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Home Notes.


The Williamsport Oratorio Society gave its fourth annual musical festival in the Lycoming Opera House, Monday, April 18th, with the assistance of the Boston Festival Orchestra, Emil Mollenhauer, conductor, and a competent corps of artists. An afternoon concert of miscellaneous orchestral numbers, under the conductorship of Mr. Mollenhauer, was given, including the Liszt E-flat Piano Concerto by Miss Minnie Little; a Popper “Morceau de Concert,” for ‘cello, by Alex. Heindl; and three of the principal scenes of “The Barber of Seville,” sung in costume by Rose Stewart as Rosina, Mr. William Lavin as Almaviva, Sig. Alfonso Rosa as Bartolo, and Sig. Giuseppe Del Puente as Figaro. In the evening “St. Paul” was sung by a chorus of a hundred or more voices, under the directorship of Mr. Roscoe Huff, and with the assistance of Flora Provan, Janet Spencer, William H. Rieger, and W. A. Howland.

During a recent visit to Springfield, Ohio, where he gave a recital, Pugno, the great French pianist, discovered a new musical genius in the person of Master Ralph Wetmore, a fourteen-year-old violinist of Springfield. Pugno, on hearing the lad play a violin solo by Wieniawski, was so delighted that he caught him up in his arms and hugged and kissed him in demonstrative French fashion. He said if the boy would come to Paris he would take him in his own piano class, and would also use his influence in getting him into the Paris Conservatoire, where talented pupils are educated at the expense of the French government. Master Wetmore has been a pupil for seven years of Mr. Robert Braine, the well-known Ohio teacher, who predicts a remarkable career for his brilliant pupil. Young Wetmore has a great head of light hair, similar to that of Paderewski.

Miss Edith Lynwood Winn, of Geneva College, Beaver Falls, Pa., is meeting with success in her violin lecture recitals and talks on music life abroad.

The summer season of the Virgil Piano School will be held in New York City from June 8th to July 16th. Mrs. A. K. Virgil, 29 W. 15th Street, will have charge of the school. The Music Teachers’ National Association will be in session during this period, and pupils will be given a vacation in order to attend the session.

Dudley Buck’s passion cantata, “The Story of the Cross,” was rendered by the choir of Grace Church, Middletown, N. Y., under the direction of Mr. Harvey Wickham, on the evening of April 5th. The soloists were Mrs. Harvey Wickham, Miss Julia Wickham, Messrs. Harry Fisher, Zopher Green, and David Eilenberger. The performance was very successful, and marks the third cantata given by this choir during the present season.

Edward Baxter Perry played at a matinee at Kullak’s Academy of Higher Pianism in Berlin on March 22d, and gave a recital in Saal Bechstein on the 24th. Of the latter the “Times” of Berlin writes as follows: ” In Mr. Perry we have to deal with an artist of singular endowment. His dominant characteristic is refinement, though I would not imply that he lacks more robust qualities, for he is possessed of force, energy, rhythm, and technic equal to the most exacting demands. His tone is unique, having something of the quality of a stringed instrument, and he commands all styles of touch, from mere arpeggio whisperings to loudest tonal thunder. Mr. Perry completely won his audience, and met with a deservedly warm reception that grew more enthusiastic after each number and ended in numerous recalls. The blind pianist of Boston has added another to the limited list of American successes in Berlin.”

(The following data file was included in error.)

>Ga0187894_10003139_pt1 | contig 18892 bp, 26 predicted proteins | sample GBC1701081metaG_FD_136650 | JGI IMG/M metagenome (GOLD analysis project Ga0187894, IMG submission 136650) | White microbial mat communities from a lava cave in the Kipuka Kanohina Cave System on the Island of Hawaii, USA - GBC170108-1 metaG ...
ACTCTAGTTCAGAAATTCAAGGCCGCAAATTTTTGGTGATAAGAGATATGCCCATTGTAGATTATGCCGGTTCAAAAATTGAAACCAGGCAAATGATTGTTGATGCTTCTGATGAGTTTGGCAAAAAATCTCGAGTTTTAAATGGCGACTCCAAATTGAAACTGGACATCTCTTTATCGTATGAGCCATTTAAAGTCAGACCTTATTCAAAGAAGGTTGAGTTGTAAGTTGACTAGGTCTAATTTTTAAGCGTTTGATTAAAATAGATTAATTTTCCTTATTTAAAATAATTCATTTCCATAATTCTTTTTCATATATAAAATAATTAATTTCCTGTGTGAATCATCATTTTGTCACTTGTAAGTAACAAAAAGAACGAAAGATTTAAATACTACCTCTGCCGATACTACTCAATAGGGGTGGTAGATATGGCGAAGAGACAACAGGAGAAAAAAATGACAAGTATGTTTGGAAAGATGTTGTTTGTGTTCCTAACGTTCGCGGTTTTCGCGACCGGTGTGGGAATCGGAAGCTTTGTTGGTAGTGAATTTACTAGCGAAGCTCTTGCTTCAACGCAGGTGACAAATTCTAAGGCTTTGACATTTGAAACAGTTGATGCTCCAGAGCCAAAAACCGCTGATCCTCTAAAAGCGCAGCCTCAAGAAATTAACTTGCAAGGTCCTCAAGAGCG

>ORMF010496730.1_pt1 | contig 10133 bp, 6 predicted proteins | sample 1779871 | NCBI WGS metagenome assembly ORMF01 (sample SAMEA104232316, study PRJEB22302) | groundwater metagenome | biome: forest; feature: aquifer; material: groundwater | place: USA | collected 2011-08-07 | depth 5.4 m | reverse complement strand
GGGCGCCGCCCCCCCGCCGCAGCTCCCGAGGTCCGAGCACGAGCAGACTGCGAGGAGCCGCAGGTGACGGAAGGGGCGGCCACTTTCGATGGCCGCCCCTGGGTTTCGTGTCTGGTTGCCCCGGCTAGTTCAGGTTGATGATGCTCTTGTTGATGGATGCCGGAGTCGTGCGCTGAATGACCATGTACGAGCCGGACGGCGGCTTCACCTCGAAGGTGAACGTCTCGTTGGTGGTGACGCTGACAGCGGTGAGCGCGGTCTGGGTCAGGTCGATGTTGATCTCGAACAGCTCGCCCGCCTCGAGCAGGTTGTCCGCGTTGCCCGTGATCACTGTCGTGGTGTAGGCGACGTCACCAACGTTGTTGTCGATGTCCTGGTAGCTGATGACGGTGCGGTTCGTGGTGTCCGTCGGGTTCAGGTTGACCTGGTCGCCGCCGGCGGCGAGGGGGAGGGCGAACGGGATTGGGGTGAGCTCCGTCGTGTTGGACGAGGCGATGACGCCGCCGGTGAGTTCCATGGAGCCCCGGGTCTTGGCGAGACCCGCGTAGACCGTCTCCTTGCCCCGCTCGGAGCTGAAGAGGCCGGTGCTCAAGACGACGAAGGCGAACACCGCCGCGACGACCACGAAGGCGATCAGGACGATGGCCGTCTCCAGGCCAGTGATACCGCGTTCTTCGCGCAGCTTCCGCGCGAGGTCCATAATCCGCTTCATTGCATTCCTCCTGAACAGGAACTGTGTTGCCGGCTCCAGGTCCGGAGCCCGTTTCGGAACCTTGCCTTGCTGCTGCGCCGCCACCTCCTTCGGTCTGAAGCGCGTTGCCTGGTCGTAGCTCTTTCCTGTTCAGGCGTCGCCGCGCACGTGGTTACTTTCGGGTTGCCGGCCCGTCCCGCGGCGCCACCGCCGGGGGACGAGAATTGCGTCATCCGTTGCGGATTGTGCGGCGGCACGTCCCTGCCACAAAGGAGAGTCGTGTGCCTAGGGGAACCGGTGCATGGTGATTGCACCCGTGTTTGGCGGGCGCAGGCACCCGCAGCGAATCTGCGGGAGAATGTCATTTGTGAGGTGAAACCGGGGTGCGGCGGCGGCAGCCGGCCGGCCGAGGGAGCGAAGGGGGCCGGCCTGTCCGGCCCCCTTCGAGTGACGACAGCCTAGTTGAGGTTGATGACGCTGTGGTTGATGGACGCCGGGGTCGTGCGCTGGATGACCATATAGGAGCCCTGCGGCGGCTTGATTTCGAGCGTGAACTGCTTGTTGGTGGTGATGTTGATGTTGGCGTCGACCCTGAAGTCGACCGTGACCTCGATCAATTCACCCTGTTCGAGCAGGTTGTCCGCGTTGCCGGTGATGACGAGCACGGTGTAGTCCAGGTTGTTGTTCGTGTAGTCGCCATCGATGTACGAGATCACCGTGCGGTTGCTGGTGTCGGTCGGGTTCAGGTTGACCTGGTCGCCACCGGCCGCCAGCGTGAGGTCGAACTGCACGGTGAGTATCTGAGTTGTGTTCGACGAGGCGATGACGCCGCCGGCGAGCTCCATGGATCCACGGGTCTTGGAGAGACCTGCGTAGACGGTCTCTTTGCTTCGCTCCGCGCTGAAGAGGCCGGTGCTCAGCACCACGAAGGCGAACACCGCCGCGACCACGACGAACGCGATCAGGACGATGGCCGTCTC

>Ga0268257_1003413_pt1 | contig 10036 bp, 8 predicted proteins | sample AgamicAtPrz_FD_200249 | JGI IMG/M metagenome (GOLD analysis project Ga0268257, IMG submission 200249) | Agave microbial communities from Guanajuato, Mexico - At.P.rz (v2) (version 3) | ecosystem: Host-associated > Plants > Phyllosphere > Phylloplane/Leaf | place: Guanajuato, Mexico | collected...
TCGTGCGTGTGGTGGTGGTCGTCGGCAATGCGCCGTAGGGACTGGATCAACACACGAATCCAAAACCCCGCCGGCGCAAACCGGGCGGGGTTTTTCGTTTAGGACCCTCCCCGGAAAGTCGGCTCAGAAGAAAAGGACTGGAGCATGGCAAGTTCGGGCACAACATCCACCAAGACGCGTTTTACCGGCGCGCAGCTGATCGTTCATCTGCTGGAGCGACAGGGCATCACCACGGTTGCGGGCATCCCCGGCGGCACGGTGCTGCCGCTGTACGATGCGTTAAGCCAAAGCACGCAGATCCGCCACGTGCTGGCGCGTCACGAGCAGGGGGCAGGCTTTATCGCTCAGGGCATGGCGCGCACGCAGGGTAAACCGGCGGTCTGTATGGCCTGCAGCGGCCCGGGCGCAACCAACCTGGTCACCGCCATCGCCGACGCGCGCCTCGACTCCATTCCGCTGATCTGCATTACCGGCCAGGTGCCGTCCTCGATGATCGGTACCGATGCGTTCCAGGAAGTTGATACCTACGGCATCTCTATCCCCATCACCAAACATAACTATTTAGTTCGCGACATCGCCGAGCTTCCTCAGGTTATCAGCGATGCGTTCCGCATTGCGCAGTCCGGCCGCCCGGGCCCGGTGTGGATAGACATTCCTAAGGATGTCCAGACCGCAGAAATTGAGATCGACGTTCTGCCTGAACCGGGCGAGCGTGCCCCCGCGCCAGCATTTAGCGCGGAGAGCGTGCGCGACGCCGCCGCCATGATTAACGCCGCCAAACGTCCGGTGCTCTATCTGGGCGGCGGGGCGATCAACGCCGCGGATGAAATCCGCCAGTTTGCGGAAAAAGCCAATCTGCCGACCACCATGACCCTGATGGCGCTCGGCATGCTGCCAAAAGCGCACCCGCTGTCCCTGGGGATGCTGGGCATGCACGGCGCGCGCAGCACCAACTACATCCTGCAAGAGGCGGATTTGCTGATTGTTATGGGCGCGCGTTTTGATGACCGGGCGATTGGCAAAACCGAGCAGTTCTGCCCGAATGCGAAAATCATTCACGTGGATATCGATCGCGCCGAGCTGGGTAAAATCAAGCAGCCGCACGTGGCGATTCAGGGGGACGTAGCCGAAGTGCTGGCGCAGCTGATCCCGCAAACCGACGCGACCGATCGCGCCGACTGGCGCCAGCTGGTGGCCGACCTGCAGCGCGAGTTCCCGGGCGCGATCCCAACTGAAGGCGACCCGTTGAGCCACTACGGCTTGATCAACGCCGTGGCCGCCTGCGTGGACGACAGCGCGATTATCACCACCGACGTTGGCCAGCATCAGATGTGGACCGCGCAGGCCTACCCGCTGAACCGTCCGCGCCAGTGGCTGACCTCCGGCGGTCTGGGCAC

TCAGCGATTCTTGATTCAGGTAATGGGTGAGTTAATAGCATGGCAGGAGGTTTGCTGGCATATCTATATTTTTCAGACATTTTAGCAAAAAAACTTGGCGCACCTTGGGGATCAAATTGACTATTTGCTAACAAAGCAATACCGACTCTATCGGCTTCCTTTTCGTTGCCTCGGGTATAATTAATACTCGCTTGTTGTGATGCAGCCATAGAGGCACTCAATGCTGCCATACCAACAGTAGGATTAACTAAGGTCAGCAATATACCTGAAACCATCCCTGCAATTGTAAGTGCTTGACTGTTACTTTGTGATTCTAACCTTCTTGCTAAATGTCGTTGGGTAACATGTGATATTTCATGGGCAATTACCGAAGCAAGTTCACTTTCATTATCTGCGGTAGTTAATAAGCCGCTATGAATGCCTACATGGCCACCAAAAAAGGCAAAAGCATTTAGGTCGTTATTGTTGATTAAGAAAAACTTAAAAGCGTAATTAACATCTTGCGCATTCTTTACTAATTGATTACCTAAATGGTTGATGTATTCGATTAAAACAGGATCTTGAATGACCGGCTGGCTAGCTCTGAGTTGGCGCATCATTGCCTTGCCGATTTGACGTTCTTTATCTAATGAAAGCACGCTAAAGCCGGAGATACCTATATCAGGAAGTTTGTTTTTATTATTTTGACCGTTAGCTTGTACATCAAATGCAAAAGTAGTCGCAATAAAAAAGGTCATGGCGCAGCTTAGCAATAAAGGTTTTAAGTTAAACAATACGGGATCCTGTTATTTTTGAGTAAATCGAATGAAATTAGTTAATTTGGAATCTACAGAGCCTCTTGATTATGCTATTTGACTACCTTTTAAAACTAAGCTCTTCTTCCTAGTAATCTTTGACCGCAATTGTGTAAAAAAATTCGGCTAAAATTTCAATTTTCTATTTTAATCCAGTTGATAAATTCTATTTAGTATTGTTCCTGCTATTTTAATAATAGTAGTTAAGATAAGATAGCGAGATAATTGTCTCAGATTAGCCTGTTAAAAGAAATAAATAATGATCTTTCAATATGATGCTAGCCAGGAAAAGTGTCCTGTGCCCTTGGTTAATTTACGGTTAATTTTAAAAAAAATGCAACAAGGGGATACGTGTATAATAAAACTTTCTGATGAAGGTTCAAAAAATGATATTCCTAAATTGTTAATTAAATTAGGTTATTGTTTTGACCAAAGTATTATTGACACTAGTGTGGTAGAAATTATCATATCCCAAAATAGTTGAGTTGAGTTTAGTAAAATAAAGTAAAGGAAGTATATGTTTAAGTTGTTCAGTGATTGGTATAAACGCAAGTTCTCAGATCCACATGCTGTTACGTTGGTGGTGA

On March 29th Mr. Perry gave a concert in Dresden with the assistance of the American basso, W. L. Hubbard, and is now in Paris, where he was booked to appear on April 21st.

Dr. Robert Goldbeck has arranged an artistic and educational tour with the special purpose of enabling the people of other communities than the larger cities to hear the masterpieces of piano music. In connection with a recital he will arrange to stay in each place for several days, to give lessons to those who may desire them. He will conduct a summer school from July 5th to August 27th.

The operatic class of Mr. Charles R. Adams, Boston, Mass., gave its annual musicale last month. Parts of “Martha,” “Aida,” “Lucia,” and “Lohengrin,” were presented.

The Faelten Pianoforte School, Boston, Mass., will hold a special summer session from July 11th to August 12th. A teachers’ course is to be a strong feature of the work. The instruction will be given in Steinert Hall.

A concert in aid of the Peabody House, the pioneer in kindergarten work in the United States, was given in Boston lately. The entire program was made up of compositions by Mrs. Beach.

President E. H. Scott, of the Interstate University System of Musical Instruction, Kansas City, Mo., will enter upon his fifth annual tour of interstate commencements May 23d. His tour this year will embrace nearly every State in the West, there being nearly two hundred branches of the Interstate System west of the Mississippi river.

Mr. Calvin B. Cady will conduct a summer normal school in Studebaker Hall, Chicago, from June 23d to July 22d. A thorough course of lectures in analysis and teaching principles will be given in connection with the pianoforte instruction.

The American Conservatory will hold a summer normal session in Kimball Hall, Chicago, from June 27th to July 30th. All branches of musical and dramatic art and special teachers’ courses have been arranged for by Director John J. Hattstaedt.

Mr. W. S. B. Mathews has arranged to form a summer class for piano teachers. The course that has been settled upon will include the principles of teaching from elementary to the higher artistic stages. The Mason system of technic will be a prominent feature of the work of this school. Mr. Mathews’ address is 1403 Auditorium Tower, Chicago, Ill.


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